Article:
The Sometimes Silent World of Autism

Many of you know that I have a son.  Perhaps fewer of you, including some who may have met him, know that he is autistic.  To be sure, he is definitely on the milder side of the autism spectrum and has made tremendous progress due to very early intervention and the help of numerous family, friends, teachers and therapists.  He’s actually quite interactive, will make eye contact, and on occasion will talk you into a coma — not exactly either of the Hollywood autism stereotypes; he’s neither a “Rain Man” savant nor a completely withdrawn, non-reponsive shell.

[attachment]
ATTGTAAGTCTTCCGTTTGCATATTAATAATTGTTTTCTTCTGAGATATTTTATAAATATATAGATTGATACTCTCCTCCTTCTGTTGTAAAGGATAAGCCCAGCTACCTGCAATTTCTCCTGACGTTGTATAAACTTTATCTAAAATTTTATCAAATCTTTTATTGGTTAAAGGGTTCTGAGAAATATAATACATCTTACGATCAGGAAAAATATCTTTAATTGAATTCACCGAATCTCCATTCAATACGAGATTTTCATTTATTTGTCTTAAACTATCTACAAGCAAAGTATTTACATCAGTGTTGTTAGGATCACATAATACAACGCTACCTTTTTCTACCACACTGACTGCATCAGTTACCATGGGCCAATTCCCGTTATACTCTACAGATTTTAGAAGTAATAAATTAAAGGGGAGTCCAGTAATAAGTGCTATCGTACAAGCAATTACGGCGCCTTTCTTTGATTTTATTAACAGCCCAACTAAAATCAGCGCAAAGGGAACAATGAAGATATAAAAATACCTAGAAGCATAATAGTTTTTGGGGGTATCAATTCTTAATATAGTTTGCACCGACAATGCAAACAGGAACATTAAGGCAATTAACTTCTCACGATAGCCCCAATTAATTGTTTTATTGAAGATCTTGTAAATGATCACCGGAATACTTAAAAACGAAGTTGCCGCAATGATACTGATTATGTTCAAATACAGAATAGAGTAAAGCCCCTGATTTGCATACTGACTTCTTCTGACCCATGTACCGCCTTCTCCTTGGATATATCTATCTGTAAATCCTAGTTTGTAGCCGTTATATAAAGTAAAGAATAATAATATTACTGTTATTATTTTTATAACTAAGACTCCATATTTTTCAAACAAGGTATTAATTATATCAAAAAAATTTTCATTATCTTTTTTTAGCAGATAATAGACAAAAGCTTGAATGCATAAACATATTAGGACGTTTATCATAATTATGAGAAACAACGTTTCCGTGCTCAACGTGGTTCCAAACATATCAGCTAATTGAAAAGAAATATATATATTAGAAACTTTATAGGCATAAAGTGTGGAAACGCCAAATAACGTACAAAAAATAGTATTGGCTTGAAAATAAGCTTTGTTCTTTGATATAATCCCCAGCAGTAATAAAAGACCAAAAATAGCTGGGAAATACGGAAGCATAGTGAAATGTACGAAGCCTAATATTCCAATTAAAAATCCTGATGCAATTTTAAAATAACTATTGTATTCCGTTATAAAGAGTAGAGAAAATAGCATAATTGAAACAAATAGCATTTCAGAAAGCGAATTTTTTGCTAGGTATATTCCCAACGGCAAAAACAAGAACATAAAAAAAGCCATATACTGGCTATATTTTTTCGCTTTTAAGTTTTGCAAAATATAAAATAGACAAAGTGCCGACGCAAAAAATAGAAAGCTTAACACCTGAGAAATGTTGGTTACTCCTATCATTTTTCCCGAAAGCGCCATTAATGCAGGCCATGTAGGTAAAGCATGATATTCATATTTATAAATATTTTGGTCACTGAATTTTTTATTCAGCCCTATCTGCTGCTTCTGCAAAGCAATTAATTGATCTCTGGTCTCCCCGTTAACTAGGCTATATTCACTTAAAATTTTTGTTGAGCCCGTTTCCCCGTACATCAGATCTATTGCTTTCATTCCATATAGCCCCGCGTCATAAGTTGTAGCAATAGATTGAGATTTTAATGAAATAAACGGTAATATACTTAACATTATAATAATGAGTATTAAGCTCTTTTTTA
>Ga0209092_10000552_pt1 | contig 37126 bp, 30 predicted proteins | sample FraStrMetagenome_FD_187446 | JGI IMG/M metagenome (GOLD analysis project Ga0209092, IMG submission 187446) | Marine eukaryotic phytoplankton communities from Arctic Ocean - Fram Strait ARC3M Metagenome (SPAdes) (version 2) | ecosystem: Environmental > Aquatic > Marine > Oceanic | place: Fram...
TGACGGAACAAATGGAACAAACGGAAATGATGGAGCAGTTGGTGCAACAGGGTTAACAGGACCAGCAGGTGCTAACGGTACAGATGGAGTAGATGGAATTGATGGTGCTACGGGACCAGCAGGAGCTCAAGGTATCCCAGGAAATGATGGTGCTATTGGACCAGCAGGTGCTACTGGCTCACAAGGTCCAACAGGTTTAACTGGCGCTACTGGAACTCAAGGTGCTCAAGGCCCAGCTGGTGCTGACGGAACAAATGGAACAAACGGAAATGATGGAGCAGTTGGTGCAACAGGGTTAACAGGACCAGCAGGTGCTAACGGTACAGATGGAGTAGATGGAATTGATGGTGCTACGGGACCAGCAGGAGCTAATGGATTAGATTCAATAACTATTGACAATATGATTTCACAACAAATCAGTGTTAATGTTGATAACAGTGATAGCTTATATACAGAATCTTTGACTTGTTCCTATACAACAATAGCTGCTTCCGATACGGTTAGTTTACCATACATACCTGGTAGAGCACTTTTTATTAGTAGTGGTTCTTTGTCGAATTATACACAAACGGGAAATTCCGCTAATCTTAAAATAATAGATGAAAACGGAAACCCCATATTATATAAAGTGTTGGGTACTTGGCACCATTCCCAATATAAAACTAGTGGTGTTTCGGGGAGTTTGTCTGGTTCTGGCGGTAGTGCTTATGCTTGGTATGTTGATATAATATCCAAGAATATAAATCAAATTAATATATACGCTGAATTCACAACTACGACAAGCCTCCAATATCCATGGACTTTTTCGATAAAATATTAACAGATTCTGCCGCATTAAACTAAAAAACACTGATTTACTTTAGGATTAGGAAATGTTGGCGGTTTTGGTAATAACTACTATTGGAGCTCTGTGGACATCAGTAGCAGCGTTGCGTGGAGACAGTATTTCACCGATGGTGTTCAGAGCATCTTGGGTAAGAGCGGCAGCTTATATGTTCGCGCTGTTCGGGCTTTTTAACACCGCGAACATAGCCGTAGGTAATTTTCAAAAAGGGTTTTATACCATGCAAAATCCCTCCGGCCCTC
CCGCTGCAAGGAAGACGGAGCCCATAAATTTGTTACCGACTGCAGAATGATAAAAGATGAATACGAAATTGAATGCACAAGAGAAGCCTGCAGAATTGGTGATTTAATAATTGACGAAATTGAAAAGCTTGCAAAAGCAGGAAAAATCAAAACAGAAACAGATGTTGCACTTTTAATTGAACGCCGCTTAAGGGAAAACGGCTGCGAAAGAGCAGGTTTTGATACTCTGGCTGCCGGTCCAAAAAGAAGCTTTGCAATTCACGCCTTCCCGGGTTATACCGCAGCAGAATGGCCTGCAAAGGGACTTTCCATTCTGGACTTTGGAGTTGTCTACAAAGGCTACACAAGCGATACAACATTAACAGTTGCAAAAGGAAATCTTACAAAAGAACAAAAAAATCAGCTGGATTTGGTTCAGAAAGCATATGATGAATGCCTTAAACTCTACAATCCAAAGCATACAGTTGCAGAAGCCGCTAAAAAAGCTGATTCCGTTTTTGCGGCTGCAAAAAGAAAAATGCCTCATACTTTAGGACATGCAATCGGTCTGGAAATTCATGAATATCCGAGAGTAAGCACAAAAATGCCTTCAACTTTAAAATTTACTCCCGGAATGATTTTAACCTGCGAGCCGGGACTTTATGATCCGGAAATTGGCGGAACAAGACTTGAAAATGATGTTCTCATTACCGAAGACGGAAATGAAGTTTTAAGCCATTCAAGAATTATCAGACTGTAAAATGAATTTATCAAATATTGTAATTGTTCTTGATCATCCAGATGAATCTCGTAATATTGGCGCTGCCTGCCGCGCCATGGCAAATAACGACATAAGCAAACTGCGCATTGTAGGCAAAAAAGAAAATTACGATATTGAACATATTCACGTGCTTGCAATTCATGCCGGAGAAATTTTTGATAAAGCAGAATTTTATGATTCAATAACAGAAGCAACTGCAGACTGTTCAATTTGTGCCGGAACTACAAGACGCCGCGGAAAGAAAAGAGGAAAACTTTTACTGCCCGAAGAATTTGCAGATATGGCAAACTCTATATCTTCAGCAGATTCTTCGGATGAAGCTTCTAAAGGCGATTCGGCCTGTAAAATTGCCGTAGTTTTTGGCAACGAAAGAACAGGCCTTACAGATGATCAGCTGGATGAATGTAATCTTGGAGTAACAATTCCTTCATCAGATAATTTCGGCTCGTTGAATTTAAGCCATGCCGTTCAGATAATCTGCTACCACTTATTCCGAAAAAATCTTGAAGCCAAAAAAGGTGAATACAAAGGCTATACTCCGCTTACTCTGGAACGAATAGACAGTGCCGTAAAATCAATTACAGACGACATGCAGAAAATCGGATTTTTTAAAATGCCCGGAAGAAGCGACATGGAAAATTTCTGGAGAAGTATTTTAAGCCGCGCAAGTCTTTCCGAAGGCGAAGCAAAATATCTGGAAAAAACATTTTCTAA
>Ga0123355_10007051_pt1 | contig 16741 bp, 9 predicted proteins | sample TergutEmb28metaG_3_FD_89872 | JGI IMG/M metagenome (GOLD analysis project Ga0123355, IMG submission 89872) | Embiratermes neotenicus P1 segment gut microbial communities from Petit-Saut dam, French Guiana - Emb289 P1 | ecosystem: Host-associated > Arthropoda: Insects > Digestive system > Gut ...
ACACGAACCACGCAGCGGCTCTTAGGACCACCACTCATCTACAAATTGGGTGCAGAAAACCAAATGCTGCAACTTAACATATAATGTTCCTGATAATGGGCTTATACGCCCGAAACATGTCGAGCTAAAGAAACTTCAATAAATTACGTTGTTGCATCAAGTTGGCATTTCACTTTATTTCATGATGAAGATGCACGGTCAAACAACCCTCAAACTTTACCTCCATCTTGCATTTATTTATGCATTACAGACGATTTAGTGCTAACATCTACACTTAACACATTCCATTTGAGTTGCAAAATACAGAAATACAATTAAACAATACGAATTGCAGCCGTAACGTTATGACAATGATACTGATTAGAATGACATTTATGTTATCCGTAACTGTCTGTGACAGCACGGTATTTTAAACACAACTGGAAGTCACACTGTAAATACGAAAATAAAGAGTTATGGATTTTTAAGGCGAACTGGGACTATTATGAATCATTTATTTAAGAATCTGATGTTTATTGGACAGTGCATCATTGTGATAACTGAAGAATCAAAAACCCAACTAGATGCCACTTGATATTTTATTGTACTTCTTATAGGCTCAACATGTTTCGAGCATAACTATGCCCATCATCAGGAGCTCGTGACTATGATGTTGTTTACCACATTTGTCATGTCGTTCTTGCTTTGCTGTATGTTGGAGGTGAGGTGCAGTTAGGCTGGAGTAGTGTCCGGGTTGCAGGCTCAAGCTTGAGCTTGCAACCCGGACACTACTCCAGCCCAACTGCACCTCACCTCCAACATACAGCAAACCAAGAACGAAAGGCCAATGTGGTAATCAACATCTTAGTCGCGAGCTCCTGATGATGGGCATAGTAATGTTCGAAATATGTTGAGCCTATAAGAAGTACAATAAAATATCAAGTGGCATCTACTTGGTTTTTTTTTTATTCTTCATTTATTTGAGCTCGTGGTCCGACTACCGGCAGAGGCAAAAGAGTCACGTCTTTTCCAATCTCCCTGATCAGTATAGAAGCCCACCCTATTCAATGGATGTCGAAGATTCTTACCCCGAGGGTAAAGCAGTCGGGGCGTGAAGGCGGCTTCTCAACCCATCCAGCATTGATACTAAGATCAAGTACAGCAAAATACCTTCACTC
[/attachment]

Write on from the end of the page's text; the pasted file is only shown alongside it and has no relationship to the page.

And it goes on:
That’s the problem with stereotypes.  They are, in truth, bad caricatures.  Good caricatures reflect some kernel of the person they intent to portray.  Bad caricatures seek solely to elicit the audience response intended by the artist at the expense of the model.  It’s not my intent here to offer anyone an extensive education on autism.  I thought it would be nice, though, to let you meet one autistic young woman.  Her name is Sarah Stup.  She is unable to speak, but she definitely has something to say.  It would be wrong to say that hers is a “representative” story because, like all of us “typical” people, each person with autism is unique.  I don’t want to say more.  I haven’t walked the road that earns me that right.  Watch the following video.  I suggest you watch it when everything around you is quiet.


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